Palletization Slashes Setup Time for Racing Shop

Whereas his predecessor had left Big Kaiser’s Unilock pallets in the corner, Charlie Mitchell of Andretti Autosport saw that they could help him reduce setup time on his milling machines in an environment where quick turnaround is essential. 


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Charlie Mitchell, machinist for Andretti Autosport, has described the race shop thus: “It’s like a job shop—like a prototype shop—but faster.”

Actual machining accounts for just a fraction of the time involved with a part moving from concept to reality. Design, engineering, programming and setting up a job consume the bulk of Mr. Mitchell’s workday. This does not include the time it takes the design engineers to diagnose the need for a new part on a car after a race weekend and prescribe a part for the fix or upgrade. By the time the job gets to him, time is already short. 

Andretti Autosport encompasses multiple drivers across five different racing platforms that span the globe. Their races will not be delayed if one of Mr. Mitchell’s parts is not ready. “Whether the car is going up to North Carolina for a wind tunnel test, or it’s going to Iowa for a road course test, it costs hundreds of thousands of dollars to send people there on the company plane. I can’t say, ‘I’m not going to get that part for you in time.’ I have to hit that mark,” he says. When Mr. Mitchell started at Andretti in 2016, he discovered an opportunity that would make hitting that turnaround mark easier. In fact, it was collecting dust in the back of the shop: several zero-point Unilock dual-receiver pallets from Big Kaiser. He had used the system before at a medical device company in a production environment; and that was how his predecessor at Andretti had viewed them: production equipment. Mr. Mitchell thought otherwise.

Reducing Setup Times for Faster Turnaround

While some people see the Unilock system as useful for cutting multiple parts on horizontal machines, Mr. Mitchell saw their benefit for use on his vertical five-axis machining centers. “I knew you could utilize the Unilock pallets to really turn a shop into a fast-paced operation,” he says.

Specifically, Mr. Mitchell saw an opportunity to consolidate a time-consuming part of setup: the handling of an array of fixtures like the vises, three-jaw chucks and 5C collets that had to be bolted on the tables of his five-axis DMG MORI DMU 50 and three-axis CMX 1100 V machines with T slots, studs and nuts. This required fully disassembling multiple components from the table, including finding the right studs or nuts and tramming the part before indicating it all back in the machine. The full process took a couple hours.

Unilock’s clamping system uses spring pressure or manual actuation to clamp knobs in fixed locations for rapid unloading, loading and locating of fixtures and workpieces. Standard knobs can be clamped and mounted in a blind location hole from the bottom or fastened from the top of a fixture.

“Because my fixtures are all bolted onto the Unilock pallets, in less than five minutes I can throw the air switch, pull a pallet off the machine, drop another on, throw the switch again, and it’s ready to go,” Mr. Mitchell explains. “I don't have to bolt the fixture in. I don't have to indicate it in. I've already done that when I set up each pallet.”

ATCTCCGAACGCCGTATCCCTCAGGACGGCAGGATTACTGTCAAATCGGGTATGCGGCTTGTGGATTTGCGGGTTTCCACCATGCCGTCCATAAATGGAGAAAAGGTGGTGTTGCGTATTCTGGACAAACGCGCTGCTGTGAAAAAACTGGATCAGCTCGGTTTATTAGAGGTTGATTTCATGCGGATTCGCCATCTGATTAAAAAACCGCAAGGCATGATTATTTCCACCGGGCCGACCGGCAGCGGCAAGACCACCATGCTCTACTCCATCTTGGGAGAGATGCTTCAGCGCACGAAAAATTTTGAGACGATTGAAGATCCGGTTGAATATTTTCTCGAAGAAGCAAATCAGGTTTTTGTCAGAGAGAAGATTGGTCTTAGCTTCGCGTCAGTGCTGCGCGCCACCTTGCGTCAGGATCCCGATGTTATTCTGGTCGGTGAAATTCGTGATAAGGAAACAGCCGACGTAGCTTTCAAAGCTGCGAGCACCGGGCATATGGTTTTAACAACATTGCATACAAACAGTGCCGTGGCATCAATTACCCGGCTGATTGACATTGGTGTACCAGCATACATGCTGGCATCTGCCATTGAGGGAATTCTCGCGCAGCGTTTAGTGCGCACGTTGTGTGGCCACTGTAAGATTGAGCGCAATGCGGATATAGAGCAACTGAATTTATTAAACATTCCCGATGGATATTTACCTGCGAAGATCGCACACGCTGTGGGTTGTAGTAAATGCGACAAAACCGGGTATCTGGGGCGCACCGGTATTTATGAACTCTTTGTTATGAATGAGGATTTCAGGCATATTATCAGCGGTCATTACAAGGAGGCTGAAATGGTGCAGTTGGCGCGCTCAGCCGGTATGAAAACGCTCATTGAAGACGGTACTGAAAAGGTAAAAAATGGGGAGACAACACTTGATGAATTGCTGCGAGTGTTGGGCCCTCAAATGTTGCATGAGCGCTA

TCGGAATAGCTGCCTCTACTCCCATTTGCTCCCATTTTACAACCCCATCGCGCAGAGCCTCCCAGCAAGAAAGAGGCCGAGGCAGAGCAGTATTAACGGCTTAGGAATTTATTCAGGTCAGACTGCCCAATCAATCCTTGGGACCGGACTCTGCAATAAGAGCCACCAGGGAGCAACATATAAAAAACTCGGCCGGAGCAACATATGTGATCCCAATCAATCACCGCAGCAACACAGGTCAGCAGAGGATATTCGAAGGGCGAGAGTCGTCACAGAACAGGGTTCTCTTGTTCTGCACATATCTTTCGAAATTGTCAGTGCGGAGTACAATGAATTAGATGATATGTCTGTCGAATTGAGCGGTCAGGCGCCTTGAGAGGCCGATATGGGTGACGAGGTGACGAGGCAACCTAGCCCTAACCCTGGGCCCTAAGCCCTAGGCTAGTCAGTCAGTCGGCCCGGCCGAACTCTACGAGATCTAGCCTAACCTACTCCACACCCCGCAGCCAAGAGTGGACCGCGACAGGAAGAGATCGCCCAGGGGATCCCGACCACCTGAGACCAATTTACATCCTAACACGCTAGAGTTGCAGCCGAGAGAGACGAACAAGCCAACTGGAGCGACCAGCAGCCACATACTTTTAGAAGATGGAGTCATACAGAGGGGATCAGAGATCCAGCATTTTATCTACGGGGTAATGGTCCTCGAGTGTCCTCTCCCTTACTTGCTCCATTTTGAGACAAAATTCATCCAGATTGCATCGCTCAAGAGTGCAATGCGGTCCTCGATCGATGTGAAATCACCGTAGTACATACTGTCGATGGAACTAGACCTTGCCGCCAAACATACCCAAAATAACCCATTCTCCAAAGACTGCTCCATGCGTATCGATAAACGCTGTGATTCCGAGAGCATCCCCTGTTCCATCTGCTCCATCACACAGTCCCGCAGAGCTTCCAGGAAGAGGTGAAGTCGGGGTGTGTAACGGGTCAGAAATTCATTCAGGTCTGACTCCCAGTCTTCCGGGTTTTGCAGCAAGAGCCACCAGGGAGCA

Mr. Mitchell says that before the use of the pallets, it could take as many as eight hours to set up his five-axis machine with 10 tools to run 30 to 40 different processes on a part. Now, he says setup times are 70 to 80 percent shorter. 

Creative Uses of the Pallet System

Mr. Mitchell has also applied the Unilock pallets to improve access to parts. For instance, he has added a knob and receiver to a block of steel to attach the block to the table on one side and the part to the other. This adds height and brings the part closer to the tool, making it easier to transition from long, rectangular work to smaller, square work. He used this arrangement to make the sockets on the wheel guns the team used in the most recent Indianapolis 500.

The Unilock system has also improved efficiency in coordination with both of Mr. Mitchell’s primary milling machines. For instance, he has a large 20-by-40-inch aluminum plate on his three-axis CMX 1100 V. A couple standard vises are bolted onto one side of the table and a dual Unilock receiver is on the other. Mr. Mitchell can thus quickly set up finishing operations or work that does not require five-axis spindle time.

The use of the pallets has given Mr. Mitchell the time to multitask for faster turnaround. “I can program, set up and run five different multi-operation jobs in a week, and we’re talking complicated parts with extremely tight tolerances,” he says. 

The added adaptability came in hand when a recent rule change allowed teams more freedom to modify the front and rear rockers. With a regular vise, it would take five operations to execute the team’s design of the 8-by-6.5-by-1.5-inch rocker part. Instead, he set up three different vises on the Unilock pallet and was able to perform all five operations on his vertical mill. If he had done it one operation after another, Mr. Mitchell estimates it would have taken him a week to finish 10 of these parts. 

While there is usually time to prepare for a rule change, Mr. Mitchell explains that other changes are not always so predictable. With so many teams and their needs to juggle, part priorities can change in a matter of a few minutes. Before, it would be “get in line,” if an engineer came in with an urgent request. But now, with the combination of a 30-tool magazine and the Unilock system, Mr. Mitchell can quickly adapt to different needs.


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